This is where working at a university whose library boasts it has a copy of every book ever published in English, whether digitally or physically, comes in handy. This is where I found some texts for the smaller countries, especially those in the Pacific. A book called Indigenous Literatures from Micronesia edited by Evelyn Flores, Emelihter Kihleng and Craig Santos Perez proved to be invaluable. It’s a collection of poetry, short stories, critical and creative essays, chants, and excerpts of plays by Indigenous Micronesian authors and it tells you which country in Micronesia each of the authors are from including Marshall Islands, Guam, Nauru, Kiribati, Palau, and the four states of the Federated States of Micronesia – Kosrae, Chuuk, Pohnpei, and Yap.
Out of the various works from writers by Palauan writers in this book, I’ll be focussing on “Language with an Attitude: Palauan Identity with an English Accent” by Isebong M. Asang for this post.
This essay was all about Isebong M. Asang’s experience with language. She grew up speaking and writing Palauan at home with her parents (who both also knew Japanese from when they were in school but never taught her) but at school in Hawaii had to always speak, read and write “Standard English”. Likewise, with her own children, the older ones who grew up around their grandparents are fluent in Palauan but the younger ones who wasn’t exposed to the language as much only know a few words. It’s sad but also not really surprising that the children who understand Palauan will respond to her in English when she talks to them in Palauan.
I am British, born and raised in the UK, so my first (and only) language is English. I learnt French and Spanish at school and I’ve pretty much forgotten all French and I can get by on conversational Spanish thanks to the fact my dad lived in Spain for about 18 years. I am forever impressed by people who can speak more than one language and the following stat from this essay blew my mind – “about 1.6 billion people speak English in one form or another on a daily basis”. English, much like our colonial ancestors, is an infectious language which is seen as the norm by those in any form of power.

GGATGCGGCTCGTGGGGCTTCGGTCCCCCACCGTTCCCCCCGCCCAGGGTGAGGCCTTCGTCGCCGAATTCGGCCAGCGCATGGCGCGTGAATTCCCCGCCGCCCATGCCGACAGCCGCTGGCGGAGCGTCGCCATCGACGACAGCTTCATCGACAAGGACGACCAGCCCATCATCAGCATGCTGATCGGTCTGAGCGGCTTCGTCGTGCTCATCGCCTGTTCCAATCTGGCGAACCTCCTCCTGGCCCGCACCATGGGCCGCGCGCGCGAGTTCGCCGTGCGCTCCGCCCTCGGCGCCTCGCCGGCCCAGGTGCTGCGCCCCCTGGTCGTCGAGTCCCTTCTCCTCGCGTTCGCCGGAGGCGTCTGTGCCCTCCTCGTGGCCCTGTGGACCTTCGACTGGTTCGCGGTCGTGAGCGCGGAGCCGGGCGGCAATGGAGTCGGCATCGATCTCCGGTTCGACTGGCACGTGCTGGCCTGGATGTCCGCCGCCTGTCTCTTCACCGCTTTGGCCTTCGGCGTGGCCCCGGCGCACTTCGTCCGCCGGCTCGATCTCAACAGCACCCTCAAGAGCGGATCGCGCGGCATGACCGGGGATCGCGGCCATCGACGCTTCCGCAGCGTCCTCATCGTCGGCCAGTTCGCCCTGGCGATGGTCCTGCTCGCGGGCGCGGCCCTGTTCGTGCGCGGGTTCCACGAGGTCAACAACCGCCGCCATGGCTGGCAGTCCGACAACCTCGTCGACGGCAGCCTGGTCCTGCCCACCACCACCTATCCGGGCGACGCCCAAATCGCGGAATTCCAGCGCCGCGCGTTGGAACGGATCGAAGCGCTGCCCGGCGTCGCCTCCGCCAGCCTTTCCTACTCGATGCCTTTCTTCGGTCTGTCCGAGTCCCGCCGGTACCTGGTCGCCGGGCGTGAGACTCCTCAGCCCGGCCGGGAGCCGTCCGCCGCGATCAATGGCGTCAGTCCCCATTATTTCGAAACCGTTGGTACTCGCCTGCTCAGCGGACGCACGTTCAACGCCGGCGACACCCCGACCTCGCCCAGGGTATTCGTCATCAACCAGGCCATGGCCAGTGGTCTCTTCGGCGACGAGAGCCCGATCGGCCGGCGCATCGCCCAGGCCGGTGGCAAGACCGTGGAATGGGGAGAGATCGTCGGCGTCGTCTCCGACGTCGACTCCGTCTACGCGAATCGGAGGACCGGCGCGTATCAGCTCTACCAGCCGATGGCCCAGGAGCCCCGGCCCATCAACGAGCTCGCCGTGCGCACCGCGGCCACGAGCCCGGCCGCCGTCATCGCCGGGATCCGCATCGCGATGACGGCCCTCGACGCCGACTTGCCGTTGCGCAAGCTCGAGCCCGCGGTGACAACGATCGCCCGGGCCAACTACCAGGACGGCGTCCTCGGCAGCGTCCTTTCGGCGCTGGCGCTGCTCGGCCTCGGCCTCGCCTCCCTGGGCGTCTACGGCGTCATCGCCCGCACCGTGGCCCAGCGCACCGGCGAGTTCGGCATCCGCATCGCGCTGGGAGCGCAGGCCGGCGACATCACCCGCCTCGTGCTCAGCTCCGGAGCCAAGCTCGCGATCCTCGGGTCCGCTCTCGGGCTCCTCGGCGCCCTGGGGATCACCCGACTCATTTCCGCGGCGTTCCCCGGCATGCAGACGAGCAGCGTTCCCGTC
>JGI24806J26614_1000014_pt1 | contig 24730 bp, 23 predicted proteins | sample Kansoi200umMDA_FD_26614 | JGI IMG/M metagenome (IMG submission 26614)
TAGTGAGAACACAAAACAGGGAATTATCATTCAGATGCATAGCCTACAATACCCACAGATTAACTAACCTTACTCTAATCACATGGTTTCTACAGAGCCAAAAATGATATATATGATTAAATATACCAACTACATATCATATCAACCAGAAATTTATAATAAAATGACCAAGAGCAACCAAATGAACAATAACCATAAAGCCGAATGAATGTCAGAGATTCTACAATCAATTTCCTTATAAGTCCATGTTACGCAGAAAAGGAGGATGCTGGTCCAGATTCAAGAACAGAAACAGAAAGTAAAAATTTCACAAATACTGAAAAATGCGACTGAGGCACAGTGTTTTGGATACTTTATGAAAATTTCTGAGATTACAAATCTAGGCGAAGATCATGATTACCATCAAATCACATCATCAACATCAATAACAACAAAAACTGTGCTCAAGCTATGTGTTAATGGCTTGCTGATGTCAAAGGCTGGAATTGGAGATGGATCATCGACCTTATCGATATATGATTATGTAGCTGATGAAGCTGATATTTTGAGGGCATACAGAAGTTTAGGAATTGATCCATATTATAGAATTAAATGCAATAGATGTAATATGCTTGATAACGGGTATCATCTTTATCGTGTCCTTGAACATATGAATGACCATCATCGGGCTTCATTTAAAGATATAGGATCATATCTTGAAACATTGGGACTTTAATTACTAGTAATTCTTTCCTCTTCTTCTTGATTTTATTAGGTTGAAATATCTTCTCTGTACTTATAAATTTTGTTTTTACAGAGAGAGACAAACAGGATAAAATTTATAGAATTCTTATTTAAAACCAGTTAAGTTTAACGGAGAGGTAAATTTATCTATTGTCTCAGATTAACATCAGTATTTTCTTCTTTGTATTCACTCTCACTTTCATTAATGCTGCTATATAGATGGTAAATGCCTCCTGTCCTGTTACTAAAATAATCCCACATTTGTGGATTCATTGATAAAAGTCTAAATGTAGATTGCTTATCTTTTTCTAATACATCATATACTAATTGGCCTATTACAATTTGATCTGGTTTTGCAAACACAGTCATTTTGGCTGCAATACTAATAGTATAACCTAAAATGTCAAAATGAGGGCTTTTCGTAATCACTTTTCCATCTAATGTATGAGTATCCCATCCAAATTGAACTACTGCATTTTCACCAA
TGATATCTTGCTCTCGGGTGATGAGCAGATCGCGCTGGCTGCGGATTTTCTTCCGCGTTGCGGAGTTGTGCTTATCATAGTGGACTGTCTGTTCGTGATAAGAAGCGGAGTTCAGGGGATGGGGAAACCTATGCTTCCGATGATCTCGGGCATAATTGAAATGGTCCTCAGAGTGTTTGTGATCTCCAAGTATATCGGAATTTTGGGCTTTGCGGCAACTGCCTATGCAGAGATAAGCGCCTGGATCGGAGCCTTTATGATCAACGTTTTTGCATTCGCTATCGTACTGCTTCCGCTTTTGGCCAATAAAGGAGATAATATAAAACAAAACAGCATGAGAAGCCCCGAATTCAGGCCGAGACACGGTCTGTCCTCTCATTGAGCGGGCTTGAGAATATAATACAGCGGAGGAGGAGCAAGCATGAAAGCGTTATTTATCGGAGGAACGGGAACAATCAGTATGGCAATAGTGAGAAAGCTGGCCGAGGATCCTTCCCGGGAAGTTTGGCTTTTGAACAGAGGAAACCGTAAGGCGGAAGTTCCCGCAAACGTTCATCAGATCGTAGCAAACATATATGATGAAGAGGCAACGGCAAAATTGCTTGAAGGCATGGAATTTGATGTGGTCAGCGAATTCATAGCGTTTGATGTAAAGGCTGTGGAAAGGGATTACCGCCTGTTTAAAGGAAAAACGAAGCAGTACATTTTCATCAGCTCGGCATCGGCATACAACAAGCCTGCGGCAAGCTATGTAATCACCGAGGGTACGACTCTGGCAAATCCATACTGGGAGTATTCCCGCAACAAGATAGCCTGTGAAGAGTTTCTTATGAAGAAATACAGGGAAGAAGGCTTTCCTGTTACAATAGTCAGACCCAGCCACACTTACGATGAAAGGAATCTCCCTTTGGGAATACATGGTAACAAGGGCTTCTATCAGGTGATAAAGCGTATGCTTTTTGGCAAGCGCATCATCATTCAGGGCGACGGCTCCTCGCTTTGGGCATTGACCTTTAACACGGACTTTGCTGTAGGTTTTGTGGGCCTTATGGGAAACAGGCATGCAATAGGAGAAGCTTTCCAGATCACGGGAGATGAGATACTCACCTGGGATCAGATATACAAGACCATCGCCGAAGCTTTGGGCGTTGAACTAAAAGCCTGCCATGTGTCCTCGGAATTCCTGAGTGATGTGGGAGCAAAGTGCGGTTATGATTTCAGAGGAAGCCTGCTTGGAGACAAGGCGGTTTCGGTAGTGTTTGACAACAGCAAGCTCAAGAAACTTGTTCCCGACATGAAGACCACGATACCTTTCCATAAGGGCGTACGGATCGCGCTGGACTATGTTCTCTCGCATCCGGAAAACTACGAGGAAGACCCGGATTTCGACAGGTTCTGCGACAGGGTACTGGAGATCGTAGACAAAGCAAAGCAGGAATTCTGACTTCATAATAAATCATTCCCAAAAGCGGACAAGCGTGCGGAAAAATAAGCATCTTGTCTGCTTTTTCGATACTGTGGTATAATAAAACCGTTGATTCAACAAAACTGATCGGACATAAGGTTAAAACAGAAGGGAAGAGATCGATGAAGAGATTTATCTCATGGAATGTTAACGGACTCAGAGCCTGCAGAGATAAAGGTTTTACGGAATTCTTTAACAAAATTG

This essay shows how it was drilled into Asang’s head from a young age that she wouldn’t succeed if she didn’t have good English. As an adult she has a bit of an identity crisis as she speaks Palauan with an English accent, making her sometimes unsure of how truly Palauan she is. Isebong M. Asang talks about code switching and how the text books in Palau are slowly changing and that Palauan is still taught though English still becomes the most predominant language.
This essay was really interesting as while it focuses on Isebong M. Asang’s identity and the Palauan language, the ideas it brings up can be applied to so many people from different countries and who know different languages. Especially those who are second generation immigrants and may not be as fluent in their parents’ language as they feel they should be and therefore might not feel as close to that culture or identity.
This essay also doesn’t give any real solutions to this almost universal problem – school’s might be changing slightly but it’s slow going and as we live in a world where English is seen as the default – instead it’s just how Isebong M. Asang feels about her language and identity, which perhaps makes it more impactful.